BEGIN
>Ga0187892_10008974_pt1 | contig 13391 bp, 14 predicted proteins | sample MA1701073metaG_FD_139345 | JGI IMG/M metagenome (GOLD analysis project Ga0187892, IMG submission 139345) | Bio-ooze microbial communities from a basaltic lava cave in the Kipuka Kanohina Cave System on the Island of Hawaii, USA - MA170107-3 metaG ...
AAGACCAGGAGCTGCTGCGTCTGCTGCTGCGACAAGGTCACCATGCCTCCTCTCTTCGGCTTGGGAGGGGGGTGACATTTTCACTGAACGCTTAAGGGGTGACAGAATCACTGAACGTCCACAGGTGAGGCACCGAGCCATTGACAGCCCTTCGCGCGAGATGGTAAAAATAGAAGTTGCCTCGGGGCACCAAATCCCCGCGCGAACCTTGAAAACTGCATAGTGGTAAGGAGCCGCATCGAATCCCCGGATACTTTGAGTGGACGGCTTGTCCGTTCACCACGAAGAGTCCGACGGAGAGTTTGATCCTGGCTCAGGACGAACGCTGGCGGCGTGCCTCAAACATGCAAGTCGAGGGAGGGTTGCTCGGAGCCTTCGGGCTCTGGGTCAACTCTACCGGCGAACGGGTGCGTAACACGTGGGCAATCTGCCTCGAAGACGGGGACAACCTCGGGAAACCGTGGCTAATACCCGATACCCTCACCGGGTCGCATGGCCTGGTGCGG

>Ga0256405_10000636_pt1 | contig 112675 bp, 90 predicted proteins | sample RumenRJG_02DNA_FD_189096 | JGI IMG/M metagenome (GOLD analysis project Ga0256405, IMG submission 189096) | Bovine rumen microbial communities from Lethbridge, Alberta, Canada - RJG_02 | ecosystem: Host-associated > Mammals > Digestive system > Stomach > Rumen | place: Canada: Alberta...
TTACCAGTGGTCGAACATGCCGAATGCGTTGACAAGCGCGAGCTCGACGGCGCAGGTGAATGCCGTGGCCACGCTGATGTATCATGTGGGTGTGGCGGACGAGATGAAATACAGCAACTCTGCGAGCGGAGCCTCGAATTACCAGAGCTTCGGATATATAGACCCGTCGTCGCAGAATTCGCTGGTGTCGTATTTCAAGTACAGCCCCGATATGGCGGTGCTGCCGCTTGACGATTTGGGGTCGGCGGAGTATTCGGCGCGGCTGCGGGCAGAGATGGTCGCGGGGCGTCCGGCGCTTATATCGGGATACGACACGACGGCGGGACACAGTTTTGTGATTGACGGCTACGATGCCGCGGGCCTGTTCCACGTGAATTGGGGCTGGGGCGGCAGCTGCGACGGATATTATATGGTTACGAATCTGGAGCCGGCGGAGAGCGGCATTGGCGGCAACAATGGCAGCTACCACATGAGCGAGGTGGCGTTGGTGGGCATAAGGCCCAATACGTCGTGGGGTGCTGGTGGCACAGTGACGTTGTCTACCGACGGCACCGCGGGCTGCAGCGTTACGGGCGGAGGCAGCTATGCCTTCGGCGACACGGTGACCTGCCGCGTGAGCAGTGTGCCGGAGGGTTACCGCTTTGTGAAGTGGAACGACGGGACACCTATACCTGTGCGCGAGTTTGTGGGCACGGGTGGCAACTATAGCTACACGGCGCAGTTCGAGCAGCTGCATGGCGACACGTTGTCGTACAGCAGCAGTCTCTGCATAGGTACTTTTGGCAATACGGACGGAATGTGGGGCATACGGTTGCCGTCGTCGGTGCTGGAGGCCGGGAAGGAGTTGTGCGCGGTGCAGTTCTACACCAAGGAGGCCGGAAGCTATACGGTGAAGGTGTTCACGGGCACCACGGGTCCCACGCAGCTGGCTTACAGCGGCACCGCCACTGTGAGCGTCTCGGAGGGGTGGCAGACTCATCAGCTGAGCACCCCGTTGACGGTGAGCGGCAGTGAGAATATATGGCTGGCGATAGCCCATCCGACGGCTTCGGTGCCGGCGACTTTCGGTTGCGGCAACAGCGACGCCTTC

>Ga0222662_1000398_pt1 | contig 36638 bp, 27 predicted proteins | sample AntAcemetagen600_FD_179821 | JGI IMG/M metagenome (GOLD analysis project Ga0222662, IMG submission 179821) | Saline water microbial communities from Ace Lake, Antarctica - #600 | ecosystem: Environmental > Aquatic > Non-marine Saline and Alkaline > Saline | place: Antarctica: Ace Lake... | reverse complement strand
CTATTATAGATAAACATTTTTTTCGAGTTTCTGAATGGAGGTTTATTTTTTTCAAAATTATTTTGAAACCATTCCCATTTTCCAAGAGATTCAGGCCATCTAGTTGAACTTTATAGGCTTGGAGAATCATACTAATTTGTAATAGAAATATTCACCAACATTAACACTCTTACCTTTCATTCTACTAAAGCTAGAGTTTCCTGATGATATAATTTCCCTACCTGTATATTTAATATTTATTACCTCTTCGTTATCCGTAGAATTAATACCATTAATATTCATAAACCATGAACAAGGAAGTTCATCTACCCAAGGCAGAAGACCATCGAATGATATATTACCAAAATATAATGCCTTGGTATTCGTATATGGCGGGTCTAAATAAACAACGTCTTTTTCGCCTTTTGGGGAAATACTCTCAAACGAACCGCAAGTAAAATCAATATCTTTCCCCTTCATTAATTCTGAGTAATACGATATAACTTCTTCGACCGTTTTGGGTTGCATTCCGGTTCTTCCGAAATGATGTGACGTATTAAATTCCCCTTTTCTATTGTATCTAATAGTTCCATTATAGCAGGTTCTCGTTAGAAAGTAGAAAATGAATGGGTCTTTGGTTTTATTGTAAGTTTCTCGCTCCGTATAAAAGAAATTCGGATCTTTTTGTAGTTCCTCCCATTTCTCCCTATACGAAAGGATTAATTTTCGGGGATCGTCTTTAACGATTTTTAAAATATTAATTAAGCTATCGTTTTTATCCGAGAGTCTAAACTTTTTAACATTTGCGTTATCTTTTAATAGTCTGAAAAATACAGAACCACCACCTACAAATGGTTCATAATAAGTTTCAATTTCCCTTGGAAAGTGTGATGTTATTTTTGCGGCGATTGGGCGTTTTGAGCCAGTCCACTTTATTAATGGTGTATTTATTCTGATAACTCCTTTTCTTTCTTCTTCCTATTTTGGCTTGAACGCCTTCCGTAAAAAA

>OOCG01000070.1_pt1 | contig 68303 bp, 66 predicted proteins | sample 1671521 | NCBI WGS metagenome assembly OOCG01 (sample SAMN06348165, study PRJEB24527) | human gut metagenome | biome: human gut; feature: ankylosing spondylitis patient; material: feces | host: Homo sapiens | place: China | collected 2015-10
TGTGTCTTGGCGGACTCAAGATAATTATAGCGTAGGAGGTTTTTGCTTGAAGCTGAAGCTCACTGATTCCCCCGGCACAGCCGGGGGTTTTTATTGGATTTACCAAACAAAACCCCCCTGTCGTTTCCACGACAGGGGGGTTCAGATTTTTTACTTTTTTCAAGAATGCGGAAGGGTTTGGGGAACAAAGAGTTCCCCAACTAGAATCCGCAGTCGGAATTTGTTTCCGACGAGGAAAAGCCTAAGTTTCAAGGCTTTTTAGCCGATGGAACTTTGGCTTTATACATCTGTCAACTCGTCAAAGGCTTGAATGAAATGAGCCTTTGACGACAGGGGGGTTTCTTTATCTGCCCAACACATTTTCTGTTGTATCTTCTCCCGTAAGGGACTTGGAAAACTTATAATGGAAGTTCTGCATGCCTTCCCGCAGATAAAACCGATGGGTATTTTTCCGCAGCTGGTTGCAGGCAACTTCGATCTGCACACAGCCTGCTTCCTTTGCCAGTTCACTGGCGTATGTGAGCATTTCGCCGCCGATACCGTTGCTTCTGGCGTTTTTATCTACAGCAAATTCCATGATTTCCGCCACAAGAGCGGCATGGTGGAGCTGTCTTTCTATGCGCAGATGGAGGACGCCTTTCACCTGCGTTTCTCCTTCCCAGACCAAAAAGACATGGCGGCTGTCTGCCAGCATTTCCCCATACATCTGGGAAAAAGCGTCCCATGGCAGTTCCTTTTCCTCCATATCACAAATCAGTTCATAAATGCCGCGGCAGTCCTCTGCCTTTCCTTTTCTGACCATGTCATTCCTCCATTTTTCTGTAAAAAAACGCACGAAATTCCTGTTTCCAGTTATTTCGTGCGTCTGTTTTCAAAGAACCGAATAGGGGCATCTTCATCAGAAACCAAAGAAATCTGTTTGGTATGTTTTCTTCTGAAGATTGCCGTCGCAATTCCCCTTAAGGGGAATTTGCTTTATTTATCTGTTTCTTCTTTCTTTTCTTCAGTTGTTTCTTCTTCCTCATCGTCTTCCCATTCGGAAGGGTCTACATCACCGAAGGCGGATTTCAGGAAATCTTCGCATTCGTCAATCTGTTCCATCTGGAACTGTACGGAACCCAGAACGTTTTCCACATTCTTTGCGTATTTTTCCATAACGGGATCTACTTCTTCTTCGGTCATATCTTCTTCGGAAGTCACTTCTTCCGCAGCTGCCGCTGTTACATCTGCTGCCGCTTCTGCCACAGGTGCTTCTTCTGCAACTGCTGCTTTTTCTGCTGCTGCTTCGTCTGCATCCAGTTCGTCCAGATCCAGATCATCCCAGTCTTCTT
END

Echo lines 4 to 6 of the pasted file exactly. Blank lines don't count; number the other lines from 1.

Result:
TTACCAGTGGTCGAACATGCCGAATGCGTTGACAAGCGCGAGCTCGACGGCGCAGGTGAATGCCGTGGCCACGCTGATGTATCATGTGGGTGTGGCGGACGAGATGAAATACAGCAACTCTGCGAGCGGAGCCTCGAATTACCAGAGCTTCGGATATATAGACCCGTCGTCGCAGAATTCGCTGGTGTCGTATTTCAAGTACAGCCCCGATATGGCGGTGCTGCCGCTTGACGATTTGGGGTCGGCGGAGTATTCGGCGCGGCTGCGGGCAGAGATGGTCGCGGGGCGTCCGGCGCTTATATCGGGATACGACACGACGGCGGGACACAGTTTTGTGATTGACGGCTACGATGCCGCGGGCCTGTTCCACGTGAATTGGGGCTGGGGCGGCAGCTGCGACGGATATTATATGGTTACGAATCTGGAGCCGGCGGAGAGCGGCATTGGCGGCAACAATGGCAGCTACCACATGAGCGAGGTGGCGTTGGTGGGCATAAGGCCCAATACGTCGTGGGGTGCTGGTGGCACAGTGACGTTGTCTACCGACGGCACCGCGGGCTGCAGCGTTACGGGCGGAGGCAGCTATGCCTTCGGCGACACGGTGACCTGCCGCGTGAGCAGTGTGCCGGAGGGTTACCGCTTTGTGAAGTGGAACGACGGGACACCTATACCTGTGCGCGAGTTTGTGGGCACGGGTGGCAACTATAGCTACACGGCGCAGTTCGAGCAGCTGCATGGCGACACGTTGTCGTACAGCAGCAGTCTCTGCATAGGTACTTTTGGCAATACGGACGGAATGTGGGGCATACGGTTGCCGTCGTCGGTGCTGGAGGCCGGGAAGGAGTTGTGCGCGGTGCAGTTCTACACCAAGGAGGCCGGAAGCTATACGGTGAAGGTGTTCACGGGCACCACGGGTCCCACGCAGCTGGCTTACAGCGGCACCGCCACTGTGAGCGTCTCGGAGGGGTGGCAGACTCATCAGCTGAGCACCCCGTTGACGGTGAGCGGCAGTGAGAATATATGGCTGGCGATAGCCCATCCGACGGCTTCGGTGCCGGCGACTTTCGGTTGCGGCAACAGCGACGCCTTC

>Ga0222662_1000398_pt1 | contig 36638 bp, 27 predicted proteins | sample AntAcemetagen600_FD_179821 | JGI IMG/M metagenome (GOLD analysis project Ga0222662, IMG submission 179821) | Saline water microbial communities from Ace Lake, Antarctica - #600 | ecosystem: Environmental > Aquatic > Non-marine Saline and Alkaline > Saline | place: Antarctica: Ace Lake... | reverse complement strand
CTATTATAGATAAACATTTTTTTCGAGTTTCTGAATGGAGGTTTATTTTTTTCAAAATTATTTTGAAACCATTCCCATTTTCCAAGAGATTCAGGCCATCTAGTTGAACTTTATAGGCTTGGAGAATCATACTAATTTGTAATAGAAATATTCACCAACATTAACACTCTTACCTTTCATTCTACTAAAGCTAGAGTTTCCTGATGATATAATTTCCCTACCTGTATATTTAATATTTATTACCTCTTCGTTATCCGTAGAATTAATACCATTAATATTCATAAACCATGAACAAGGAAGTTCATCTACCCAAGGCAGAAGACCATCGAATGATATATTACCAAAATATAATGCCTTGGTATTCGTATATGGCGGGTCTAAATAAACAACGTCTTTTTCGCCTTTTGGGGAAATACTCTCAAACGAACCGCAAGTAAAATCAATATCTTTCCCCTTCATTAATTCTGAGTAATACGATATAACTTCTTCGACCGTTTTGGGTTGCATTCCGGTTCTTCCGAAATGATGTGACGTATTAAATTCCCCTTTTCTATTGTATCTAATAGTTCCATTATAGCAGGTTCTCGTTAGAAAGTAGAAAATGAATGGGTCTTTGGTTTTATTGTAAGTTTCTCGCTCCGTATAAAAGAAATTCGGATCTTTTTGTAGTTCCTCCCATTTCTCCCTATACGAAAGGATTAATTTTCGGGGATCGTCTTTAACGATTTTTAAAATATTAATTAAGCTATCGTTTTTATCCGAGAGTCTAAACTTTTTAACATTTGCGTTATCTTTTAATAGTCTGAAAAATACAGAACCACCACCTACAAATGGTTCATAATAAGTTTCAATTTCCCTTGGAAAGTGTGATGTTATTTTTGCGGCGATTGGGCGTTTTGAGCCAGTCCACTTTATTAATGGTGTATTTATTCTGATAACTCCTTTTCTTTCTTCTTCCTATTTTGGCTTGAACGCCTTCCGTAAAAAA